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The University of Oklahoma
Writing Center

Tips on Writing a Science Synopsis

First a little background…


This is by no means a comprehensive guide.  I imagine that an internet search on “science writing” and “writing a synopsis” would turn up similar tips and tricks, including ones that I have perhaps neglected.  I have, however, noticed some similar challenges writers face in crafting science synopses and other science reports during my time as a Writing Fellow and Consultant and would like to give you some tips for success in science writing.


A synopsis is intended to help you think critically about an article.  Thinking critically means that you have read the article and understand the main points and are able to connect those points to the overarching idea the author is trying to convey.  Hopefully you are also able to connect the ideas in your current article to ideas you have read in other articles.  Finally, the articles you read will hopefully stimulate questions and ideas of your own that expand on the ideas the author is presenting (think about this for writing lab report introductions too).  This is often how professional scientists and researchers design new experiments and studies of their own. 


My tips fall into two main categories:  organization and clear, concise writing.




If you begin to write without taking time to organize your thoughts, your synopsis may lack “flow,” or smooth transitions that connect one idea to another.  You may also fall into writing a summary ­­­that follows the author’s organization, which may start to bring you into the realm of plagiarism.  Here are a few ideas to keep you on track with a synopsis rather than a summary.


  1. Give yourself time to think about what the article is saying before you have to write and turn in your assignment.  Even if you read the material and then go fix yourself a snack, take 15 minutes or so to begin mulling over what you read.

  3. Without re-reading the article, make a few notes as to the main theme or idea the author is discussing in the article.  What were some of the important points?

  5. Sketch out a quick outline.  This does not have to be formal or complex.  I usually write my outlines on the back of a napkin.  Think about the main ideas, in what order you want to discuss them, and what examples or evidence you will include for each idea.


Be Clear and Concise


      Professors write a lot in the course of their career and can recognize effective and ineffective writing.  The problem however, is that they are unsure how to tell students why their writing is ineffective, so they often will highlight a sentence and write “awkward”.  (This is true across all disciplines.)  In science, “awkward” often means be clear and concise in your writing.  Clear writing means that you are saying what you mean to say without trying to use big words and jargon where it is not appropriate.  Concise writing means that you write efficiently, without putting unnecessary words and phrases into your writing.  Here are some ideas on clear and concise writing.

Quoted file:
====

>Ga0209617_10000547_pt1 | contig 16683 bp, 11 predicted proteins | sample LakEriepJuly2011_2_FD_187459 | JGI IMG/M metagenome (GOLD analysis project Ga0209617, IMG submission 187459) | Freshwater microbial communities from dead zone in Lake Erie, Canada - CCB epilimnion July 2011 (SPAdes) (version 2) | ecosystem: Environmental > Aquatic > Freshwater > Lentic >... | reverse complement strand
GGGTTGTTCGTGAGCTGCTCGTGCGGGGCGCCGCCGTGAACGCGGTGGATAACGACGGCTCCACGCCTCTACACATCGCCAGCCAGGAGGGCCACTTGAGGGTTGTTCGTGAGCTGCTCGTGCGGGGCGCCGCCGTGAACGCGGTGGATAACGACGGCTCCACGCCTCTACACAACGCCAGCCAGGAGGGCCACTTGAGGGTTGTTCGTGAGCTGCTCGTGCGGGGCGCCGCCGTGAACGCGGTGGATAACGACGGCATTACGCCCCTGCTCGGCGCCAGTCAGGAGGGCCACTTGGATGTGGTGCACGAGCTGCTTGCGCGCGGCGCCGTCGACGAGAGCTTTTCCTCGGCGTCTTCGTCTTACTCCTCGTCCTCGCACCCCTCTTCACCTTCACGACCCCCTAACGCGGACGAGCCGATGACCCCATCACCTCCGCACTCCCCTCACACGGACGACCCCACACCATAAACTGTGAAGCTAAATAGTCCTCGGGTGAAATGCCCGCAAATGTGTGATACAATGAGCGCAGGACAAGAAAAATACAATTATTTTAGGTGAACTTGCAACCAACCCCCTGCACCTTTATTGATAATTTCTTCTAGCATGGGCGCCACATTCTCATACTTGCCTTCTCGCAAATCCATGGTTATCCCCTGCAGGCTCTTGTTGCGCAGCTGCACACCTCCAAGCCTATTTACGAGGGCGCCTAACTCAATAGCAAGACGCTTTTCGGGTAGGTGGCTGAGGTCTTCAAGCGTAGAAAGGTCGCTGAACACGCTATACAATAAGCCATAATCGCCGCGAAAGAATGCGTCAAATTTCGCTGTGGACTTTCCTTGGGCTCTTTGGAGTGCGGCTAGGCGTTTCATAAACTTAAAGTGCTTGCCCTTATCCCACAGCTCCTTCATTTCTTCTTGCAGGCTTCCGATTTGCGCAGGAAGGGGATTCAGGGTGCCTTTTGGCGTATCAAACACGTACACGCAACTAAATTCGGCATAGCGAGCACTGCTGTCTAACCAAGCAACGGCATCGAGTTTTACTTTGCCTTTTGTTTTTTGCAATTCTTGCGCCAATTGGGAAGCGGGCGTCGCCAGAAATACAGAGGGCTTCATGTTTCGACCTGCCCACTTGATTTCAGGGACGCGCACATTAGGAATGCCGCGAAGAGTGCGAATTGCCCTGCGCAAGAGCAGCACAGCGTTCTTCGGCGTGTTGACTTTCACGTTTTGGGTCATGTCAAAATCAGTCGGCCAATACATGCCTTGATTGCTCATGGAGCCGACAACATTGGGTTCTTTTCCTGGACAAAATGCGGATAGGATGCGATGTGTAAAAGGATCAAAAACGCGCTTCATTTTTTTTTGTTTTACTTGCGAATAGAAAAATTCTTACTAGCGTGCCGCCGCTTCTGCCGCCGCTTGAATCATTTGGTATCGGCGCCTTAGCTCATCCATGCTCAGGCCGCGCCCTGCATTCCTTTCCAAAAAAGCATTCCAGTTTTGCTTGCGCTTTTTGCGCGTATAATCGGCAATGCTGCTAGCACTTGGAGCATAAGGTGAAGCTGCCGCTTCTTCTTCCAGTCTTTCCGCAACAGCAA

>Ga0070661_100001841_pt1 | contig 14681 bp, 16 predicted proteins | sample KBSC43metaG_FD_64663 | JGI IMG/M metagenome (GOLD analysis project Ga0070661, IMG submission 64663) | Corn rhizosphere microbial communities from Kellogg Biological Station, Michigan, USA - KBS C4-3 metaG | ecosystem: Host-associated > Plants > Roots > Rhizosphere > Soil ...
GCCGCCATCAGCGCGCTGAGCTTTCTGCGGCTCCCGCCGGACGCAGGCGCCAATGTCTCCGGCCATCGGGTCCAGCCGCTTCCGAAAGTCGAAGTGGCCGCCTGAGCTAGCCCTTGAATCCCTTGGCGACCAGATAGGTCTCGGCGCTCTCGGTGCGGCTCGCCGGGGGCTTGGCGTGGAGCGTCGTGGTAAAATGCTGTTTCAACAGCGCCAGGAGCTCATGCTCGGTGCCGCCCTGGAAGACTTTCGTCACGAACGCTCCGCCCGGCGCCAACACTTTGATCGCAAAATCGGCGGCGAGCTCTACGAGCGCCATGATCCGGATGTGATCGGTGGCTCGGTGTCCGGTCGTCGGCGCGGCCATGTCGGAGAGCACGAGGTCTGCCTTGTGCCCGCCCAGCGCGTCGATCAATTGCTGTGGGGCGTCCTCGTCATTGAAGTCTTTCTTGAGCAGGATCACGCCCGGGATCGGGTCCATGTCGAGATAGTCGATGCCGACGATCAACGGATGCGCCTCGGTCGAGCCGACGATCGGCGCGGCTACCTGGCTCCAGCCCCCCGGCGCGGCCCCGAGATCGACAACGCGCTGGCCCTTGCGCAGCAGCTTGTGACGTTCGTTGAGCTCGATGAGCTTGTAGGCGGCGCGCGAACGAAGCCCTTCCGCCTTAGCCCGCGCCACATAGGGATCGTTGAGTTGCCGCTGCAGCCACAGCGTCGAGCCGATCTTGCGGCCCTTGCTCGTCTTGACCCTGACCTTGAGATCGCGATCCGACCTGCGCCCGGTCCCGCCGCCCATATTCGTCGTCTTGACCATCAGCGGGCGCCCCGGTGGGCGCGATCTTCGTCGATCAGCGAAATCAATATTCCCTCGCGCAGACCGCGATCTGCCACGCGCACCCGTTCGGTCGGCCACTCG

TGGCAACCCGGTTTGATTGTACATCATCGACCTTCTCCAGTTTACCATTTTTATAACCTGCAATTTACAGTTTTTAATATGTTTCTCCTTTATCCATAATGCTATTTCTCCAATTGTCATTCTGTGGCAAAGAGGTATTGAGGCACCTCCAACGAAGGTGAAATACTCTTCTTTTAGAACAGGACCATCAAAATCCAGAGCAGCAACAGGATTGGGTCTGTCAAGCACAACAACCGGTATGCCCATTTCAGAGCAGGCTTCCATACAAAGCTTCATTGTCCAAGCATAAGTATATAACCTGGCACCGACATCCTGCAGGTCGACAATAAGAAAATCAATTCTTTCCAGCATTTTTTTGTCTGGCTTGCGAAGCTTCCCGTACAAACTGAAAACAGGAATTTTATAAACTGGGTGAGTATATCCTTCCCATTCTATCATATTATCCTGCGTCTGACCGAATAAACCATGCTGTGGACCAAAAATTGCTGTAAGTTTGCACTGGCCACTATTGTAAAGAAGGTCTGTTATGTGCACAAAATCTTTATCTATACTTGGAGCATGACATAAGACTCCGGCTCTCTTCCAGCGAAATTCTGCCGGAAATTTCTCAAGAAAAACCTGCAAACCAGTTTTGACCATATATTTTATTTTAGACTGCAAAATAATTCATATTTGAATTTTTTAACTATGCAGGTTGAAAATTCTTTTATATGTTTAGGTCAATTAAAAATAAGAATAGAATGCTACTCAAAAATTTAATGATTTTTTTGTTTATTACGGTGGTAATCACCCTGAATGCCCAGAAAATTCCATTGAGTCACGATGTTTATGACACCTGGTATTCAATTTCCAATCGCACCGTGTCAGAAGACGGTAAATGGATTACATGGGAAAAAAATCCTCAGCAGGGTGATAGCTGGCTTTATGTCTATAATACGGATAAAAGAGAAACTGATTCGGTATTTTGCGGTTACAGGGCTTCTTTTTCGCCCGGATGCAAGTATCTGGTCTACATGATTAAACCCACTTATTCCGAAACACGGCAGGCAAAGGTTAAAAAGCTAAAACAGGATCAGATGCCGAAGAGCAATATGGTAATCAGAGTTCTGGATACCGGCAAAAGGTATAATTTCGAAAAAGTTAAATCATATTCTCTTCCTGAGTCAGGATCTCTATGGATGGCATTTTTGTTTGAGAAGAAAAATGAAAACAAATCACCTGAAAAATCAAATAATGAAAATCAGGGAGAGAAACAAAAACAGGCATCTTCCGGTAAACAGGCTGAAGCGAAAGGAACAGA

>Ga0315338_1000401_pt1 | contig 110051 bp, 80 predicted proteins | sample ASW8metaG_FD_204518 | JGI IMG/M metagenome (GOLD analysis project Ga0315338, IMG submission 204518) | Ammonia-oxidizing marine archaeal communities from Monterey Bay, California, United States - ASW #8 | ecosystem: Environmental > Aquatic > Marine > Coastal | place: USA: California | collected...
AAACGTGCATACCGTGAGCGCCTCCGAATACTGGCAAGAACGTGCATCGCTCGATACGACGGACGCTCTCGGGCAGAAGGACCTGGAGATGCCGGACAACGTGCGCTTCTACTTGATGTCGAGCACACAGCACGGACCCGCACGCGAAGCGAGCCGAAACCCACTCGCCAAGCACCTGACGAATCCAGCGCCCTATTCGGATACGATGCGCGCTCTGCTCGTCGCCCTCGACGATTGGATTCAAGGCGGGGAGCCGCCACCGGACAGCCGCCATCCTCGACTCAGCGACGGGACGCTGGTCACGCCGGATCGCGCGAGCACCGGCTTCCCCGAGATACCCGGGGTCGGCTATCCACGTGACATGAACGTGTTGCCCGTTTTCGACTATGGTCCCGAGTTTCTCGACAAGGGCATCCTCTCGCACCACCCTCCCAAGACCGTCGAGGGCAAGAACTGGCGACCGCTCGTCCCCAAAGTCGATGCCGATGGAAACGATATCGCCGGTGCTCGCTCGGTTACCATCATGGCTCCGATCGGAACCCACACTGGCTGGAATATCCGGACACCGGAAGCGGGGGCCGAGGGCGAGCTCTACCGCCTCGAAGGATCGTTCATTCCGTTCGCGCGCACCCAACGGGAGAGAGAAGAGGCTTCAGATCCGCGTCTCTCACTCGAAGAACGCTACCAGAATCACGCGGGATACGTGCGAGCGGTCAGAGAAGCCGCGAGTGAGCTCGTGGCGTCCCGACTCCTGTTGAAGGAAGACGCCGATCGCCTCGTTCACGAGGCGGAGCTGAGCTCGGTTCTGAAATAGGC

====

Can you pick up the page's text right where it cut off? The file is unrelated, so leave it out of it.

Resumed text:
1. Say what you mean to say.  Don’t feel like you should try to sound “smart” or “academic”.  Think about how you would discuss this article with one of your classmates and write as if you were talking to someone face to face.

  3. Sometimes using the thesaurus is okay… just use it wisely and think about whether the word you are substituting actually fits your sentence.  Does this new word mean what you want it to convey in your context?  If you’re not sure, seek another person’s opinion.

  5. Write in active voice.  I know that your high school teachers probably told you never to use “I” or “we” when writing scientifically.  They were misguided.  The scientific field is much more accepting of appropriate use of “I” and “we”.  It makes a paper a lot less boring to read.

            Passive Voice: Samples were analyzed using a spectrophotometer.

            Active Voice: I analyzed samples using a spectrophotometer.


  7. Don’t write “fluff”.  “Fluff” describes any sentences or paragraphs that don’t add anything to what you are saying.  For example, in the context of evaluating your professional writing, your professor does not care that “I think asexual reproduction is very interesting.”  Scientific synopses focus on information and processes (the research), not necessarily the feelings and experiences of the writer.

  9. Cut out unnecessary words and phrases.  You can look up lists of these online.  For example, “In order to understand the connection between lightening and electricity, Benjamin Franklin made use of a kite and key methodology” is a very verbose way of saying, “Benjamin Franklin used a kite and key to understand the connection between lightening and electricity.”


One final suggestion is to give your paper to friends, family, classmates and the OU Writing Center for review.  Just make sure you give your reviewers enough time to help you with your paper before it is due!


Carrie Miller-Deboer

Zoology Department Writing Fellow (2010-11)